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uniqueuponhim
2005-Feb-03, 04:29 PM
A very long time ago (about 5 years ago now, I guess,) I saw a documentary on the theory of mirror matter. I can't remember a whole lot about it, but what I do remember is that it talked a lot about the Tunguska event. From what I remember, it also, like so many other bad astronomy programs, did not talk much about any competing theories, and sort of made it seem like it was the only explanation for what happened, and that mirror matter must exist. This, of course, seemed fishy to me, but I eventually forgot about it. I just remembered it recently, though, and decided to ask about it on here. So, is there anything wrong with this mirror matter theory, and if so, what? And what other possible explanations are there for the Tunguska event?

TravisM
2005-Feb-03, 05:04 PM
It was a loose meteor (i never know where to use which word, meteor? meteorite? :cry: ) It exploded just before impact, knocking down the trees. Other theories conclude that it was a comet, but it is unlikely to have caused the devistaion...

Bad jcsd
2005-Feb-03, 05:27 PM
You probably mean antimatter, which most defintely doese xist thoguh as an explanttion for Tunguska seems rather unliekly and outlandish.

uniqueuponhim
2005-Feb-03, 05:47 PM
No, I do not mean antimatter, I know very well what antimatter is, and I am fully aware that it exists. I am talking about mirror matter, something which is completely different.

Argos
2005-Feb-03, 06:19 PM
I couldnīt find significant scientific references to MM. This (http://www.geocities.com/mirrorplanets/) is what Google returns as first result, suggesting there be little academic involvement on the subject.

Bad jcsd
2005-Feb-03, 08:06 PM
No, I do not mean antimatter, I know very well what antimatter is, and I am fully aware that it exists. I am talking about mirror matter, something which is completely different.

'Mirror' implies parity symmetry to me which implies antimatter.

Actually what it seems is that some people are claiming that physics as opposed to being only CPT symmetric, is P symmetric leading to the existance of weakly ineracting mirror matter which is the parity reverse of normal matter. As it is almost unievresally accepted that P symmetry is a broken symmetry this idea is ceratinly not mainstream.

sidmel
2005-Feb-04, 03:00 PM
I decided to try the new 'more accureate' Microsoft search engine and did come up with something:


This is thus similar to anti-matter, the main difference is that mirror particles and ordinary particles only have very weak interactions, otherwise they would have been detected already.

Mirror particles could thus act as dark matter. Because mirror matter has similar properties as ordinary matter, you could have mirror stars, galaxies, planets etc. Note that mirror stars would be invisible because they would emit mirror photons, which don't interact with ordinary electrons (to be precise there could be a very weak interaction, see below).

http://people.zeelandnet.nl/smitra/

I've ran across a few other outdated links and some very very brief refences, but I only spent about 5 - 10 minutes searching.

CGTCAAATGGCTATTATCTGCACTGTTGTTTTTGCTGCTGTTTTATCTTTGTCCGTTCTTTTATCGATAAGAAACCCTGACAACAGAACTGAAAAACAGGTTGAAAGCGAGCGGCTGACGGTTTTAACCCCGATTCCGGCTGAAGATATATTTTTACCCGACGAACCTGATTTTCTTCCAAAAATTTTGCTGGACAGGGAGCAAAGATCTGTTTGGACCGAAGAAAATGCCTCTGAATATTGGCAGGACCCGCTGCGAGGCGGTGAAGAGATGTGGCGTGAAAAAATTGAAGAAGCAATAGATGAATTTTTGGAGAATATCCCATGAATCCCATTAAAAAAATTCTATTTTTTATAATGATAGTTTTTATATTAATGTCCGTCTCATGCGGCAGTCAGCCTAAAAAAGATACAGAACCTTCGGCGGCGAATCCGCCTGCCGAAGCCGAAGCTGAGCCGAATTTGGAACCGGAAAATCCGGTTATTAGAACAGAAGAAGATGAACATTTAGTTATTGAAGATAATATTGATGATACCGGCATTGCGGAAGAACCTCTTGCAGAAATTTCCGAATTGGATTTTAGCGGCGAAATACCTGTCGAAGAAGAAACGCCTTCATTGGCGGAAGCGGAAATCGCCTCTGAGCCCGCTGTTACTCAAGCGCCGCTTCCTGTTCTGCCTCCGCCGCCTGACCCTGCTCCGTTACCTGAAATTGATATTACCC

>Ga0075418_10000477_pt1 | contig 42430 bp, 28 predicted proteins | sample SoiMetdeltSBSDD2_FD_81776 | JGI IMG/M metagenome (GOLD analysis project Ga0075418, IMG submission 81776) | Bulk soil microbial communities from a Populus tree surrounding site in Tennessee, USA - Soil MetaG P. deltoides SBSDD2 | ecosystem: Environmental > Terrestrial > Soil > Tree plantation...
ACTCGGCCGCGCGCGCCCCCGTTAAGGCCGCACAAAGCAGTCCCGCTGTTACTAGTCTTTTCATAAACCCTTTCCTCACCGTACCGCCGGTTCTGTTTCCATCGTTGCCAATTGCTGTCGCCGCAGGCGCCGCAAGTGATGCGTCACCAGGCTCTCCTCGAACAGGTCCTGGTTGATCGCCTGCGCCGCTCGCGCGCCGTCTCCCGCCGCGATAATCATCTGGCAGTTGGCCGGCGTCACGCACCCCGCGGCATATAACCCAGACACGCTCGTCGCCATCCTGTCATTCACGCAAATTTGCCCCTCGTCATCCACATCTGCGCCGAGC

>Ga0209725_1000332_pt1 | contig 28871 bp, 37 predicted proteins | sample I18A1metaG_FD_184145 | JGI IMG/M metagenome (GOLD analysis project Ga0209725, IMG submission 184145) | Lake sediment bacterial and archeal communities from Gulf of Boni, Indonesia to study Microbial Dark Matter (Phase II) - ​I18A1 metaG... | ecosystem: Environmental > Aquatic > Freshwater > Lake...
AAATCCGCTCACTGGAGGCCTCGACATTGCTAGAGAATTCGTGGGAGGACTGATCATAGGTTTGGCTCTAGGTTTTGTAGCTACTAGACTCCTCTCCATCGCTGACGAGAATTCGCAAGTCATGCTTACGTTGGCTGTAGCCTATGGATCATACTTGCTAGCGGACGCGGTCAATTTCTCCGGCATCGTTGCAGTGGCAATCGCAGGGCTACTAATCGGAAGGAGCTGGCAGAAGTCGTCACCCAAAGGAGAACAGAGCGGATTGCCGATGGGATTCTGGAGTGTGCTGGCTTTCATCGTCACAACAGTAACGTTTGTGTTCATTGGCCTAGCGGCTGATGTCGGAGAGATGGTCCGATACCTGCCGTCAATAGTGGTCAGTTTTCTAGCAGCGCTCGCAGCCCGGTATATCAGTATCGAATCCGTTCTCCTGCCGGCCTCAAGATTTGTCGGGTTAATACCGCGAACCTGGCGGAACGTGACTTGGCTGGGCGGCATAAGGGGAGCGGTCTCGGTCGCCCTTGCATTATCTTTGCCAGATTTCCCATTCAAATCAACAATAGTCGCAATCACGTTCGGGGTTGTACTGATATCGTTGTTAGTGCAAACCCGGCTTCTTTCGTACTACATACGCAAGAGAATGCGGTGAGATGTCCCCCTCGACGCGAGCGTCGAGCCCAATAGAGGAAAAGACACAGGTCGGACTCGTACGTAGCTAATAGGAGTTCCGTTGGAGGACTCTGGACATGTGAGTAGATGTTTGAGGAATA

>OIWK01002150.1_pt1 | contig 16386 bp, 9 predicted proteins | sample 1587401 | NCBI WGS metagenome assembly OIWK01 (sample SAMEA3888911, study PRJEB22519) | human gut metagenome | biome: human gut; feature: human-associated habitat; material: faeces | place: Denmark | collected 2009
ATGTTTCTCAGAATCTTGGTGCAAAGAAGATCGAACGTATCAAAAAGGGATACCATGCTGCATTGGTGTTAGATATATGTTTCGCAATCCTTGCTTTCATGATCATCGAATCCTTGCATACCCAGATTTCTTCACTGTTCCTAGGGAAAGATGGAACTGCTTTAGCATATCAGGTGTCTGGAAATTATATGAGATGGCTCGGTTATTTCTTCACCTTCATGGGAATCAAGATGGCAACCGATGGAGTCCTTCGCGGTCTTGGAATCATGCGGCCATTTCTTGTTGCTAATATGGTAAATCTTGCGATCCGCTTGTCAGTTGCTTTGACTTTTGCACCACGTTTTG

uniqueuponhim
2005-Feb-04, 04:08 PM
That's the thing. I've found websites that are more than happy to give information on the theory, but I wouldn't exactly consider any of them to be reliable sources. That's why I was asking on here.

TravisM
2005-Feb-04, 05:07 PM
Well, it would have to mirror all 50-some-odd existing sub atomic particles including all their already 'mirrored' antimatter cousins...
Sounds a little strange already. It is an extra symmetry though, which might make the string theorists happy...

Saibal Mitra
2006-Mar-12, 12:06 AM
That's the thing. I've found websites that are more than happy to give information on the theory, but I wouldn't exactly consider any of them to be reliable sources. That's why I was asking on here.

I have listed almost all of the articles that can be found on the web here:

http://people.zeelandnet.nl/smitra/mirror.htm

Most are published in peer reviewed journals. Some of the older articles are missing, but I'll try to put them in this list too. E.g. the original article by Lee and Yang is available in the website of Physical Review, but you need to have a subscription to download the entire paper.

There is also a page on wikipedia:

http://en.wikipedia.org/wiki/Mirror_matter


Both the wikipedia article and my webpage deal only with ''unbroken'' mirror symmetry. In this case the masses of the mirror and ordinary particles are exactly the same. Mirror symmetry can be spontaneously broken. This depends on the form of the Higgs potential, see here for details:

http://arxiv.org/abs/hep-ph/0006027

See here for an article on dark matter in the form of ''broken'' mirror matter:

http://arxiv.org/abs/hep-ph/0111381

pranab
2006-Mar-24, 01:37 PM
Doesthis mirror particles will interact with ordinary matter as antiparticles interacts with particles and will turn up in flash &radiation?.These mirror partcles did create another universe -the mirror universe and in one of these mirror planets any mirror human does exist?
Dr. Pranab Kr Bhattacharya